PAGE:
Yet another fantastic multimedia production from Tate Shots, this piece on American photographer Taryn Simon (see Susan Bright’s article in #10 of 1000 Words) focuses on her new exhibition at Tate Modern ‘A Living Man Declared Dead and Other Chapters’. Simon mixes photography and text in a series works that chart family bloodlines. At the heart of each group of photographic portraits, carefully arranged as 18 horizontal family trees, is a compelling story. One set documents the relatives of an Iraqi man who was a body double for Saddam Hussein’s son; another show members of a religious sect in Lebanon who believe in reincarnation; while the exhibition title comes from a work about a living Indian man who was declared dead in official records. From feuding families in Brazil to victims of genocide in Bosnia, Simon forms a collection that maps the relationships between chance, blood and other components of fate.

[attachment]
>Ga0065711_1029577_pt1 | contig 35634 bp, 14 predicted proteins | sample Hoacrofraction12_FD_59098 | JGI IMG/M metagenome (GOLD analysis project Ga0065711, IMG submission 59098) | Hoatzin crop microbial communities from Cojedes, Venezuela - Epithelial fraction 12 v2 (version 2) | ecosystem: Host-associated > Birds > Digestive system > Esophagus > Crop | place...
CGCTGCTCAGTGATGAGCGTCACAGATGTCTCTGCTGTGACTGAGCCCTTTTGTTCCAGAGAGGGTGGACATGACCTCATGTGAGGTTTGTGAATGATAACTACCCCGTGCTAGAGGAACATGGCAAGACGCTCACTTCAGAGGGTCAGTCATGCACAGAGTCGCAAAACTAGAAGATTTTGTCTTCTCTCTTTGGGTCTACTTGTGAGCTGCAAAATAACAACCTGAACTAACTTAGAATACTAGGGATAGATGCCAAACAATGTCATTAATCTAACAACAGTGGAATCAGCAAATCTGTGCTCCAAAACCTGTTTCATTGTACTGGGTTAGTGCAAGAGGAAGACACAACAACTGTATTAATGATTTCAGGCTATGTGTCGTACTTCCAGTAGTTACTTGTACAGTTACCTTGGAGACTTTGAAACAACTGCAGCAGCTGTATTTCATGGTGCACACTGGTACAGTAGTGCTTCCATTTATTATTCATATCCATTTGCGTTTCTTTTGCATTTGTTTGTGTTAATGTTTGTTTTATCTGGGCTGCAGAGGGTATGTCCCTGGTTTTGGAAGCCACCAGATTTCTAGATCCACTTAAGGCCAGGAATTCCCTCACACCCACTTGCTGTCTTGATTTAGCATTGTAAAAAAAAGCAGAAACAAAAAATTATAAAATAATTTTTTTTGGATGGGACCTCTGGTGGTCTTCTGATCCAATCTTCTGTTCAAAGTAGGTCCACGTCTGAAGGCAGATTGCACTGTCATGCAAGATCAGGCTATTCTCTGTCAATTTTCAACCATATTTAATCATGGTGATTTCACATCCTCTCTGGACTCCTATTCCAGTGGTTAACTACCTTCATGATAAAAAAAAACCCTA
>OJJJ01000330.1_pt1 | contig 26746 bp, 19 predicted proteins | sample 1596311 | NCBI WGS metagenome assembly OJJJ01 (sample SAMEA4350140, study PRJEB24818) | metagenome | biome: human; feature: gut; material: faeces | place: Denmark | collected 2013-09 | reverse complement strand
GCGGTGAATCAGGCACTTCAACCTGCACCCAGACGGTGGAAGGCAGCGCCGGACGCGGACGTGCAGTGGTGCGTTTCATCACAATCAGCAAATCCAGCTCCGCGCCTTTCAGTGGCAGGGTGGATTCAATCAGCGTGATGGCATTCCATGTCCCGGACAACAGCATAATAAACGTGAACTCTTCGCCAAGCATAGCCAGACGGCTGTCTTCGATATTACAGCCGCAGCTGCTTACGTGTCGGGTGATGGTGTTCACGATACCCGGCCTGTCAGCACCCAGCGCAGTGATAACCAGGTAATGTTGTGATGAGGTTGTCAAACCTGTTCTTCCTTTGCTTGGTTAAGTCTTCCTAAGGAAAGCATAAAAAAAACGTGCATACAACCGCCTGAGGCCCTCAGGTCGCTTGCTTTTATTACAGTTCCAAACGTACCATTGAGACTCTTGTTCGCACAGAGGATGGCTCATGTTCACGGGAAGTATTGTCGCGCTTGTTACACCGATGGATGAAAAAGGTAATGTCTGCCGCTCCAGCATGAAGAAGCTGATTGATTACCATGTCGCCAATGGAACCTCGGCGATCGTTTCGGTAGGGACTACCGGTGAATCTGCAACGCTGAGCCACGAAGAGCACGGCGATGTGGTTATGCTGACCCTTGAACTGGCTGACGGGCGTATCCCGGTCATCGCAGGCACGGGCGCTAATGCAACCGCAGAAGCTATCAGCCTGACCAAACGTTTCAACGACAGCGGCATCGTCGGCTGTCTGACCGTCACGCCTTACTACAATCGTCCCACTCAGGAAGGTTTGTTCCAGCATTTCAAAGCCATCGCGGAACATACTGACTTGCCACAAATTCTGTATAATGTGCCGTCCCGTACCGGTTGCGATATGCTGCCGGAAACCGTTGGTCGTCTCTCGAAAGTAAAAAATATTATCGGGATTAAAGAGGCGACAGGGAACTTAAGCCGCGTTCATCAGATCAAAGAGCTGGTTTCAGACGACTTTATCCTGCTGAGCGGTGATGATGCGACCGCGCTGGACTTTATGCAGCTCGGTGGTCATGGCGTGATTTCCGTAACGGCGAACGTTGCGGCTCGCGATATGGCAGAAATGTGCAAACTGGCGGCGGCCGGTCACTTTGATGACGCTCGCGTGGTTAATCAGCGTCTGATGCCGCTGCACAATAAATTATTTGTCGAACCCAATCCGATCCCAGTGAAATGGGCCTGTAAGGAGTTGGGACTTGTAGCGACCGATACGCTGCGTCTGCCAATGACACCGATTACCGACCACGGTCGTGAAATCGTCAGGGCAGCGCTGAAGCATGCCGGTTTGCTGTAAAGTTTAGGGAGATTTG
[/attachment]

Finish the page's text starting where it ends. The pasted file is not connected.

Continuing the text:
“Men make their own history, but they do not make it as they please; they do not make it under self-selected circumstances, but under circumstances existing already, given and transmitted from the past. The tradition of all dead generations weighs like a nightmare on the brains of the living.” Karl Marx, The Eighteenth Brumaire of Louis Bonaparte (1852)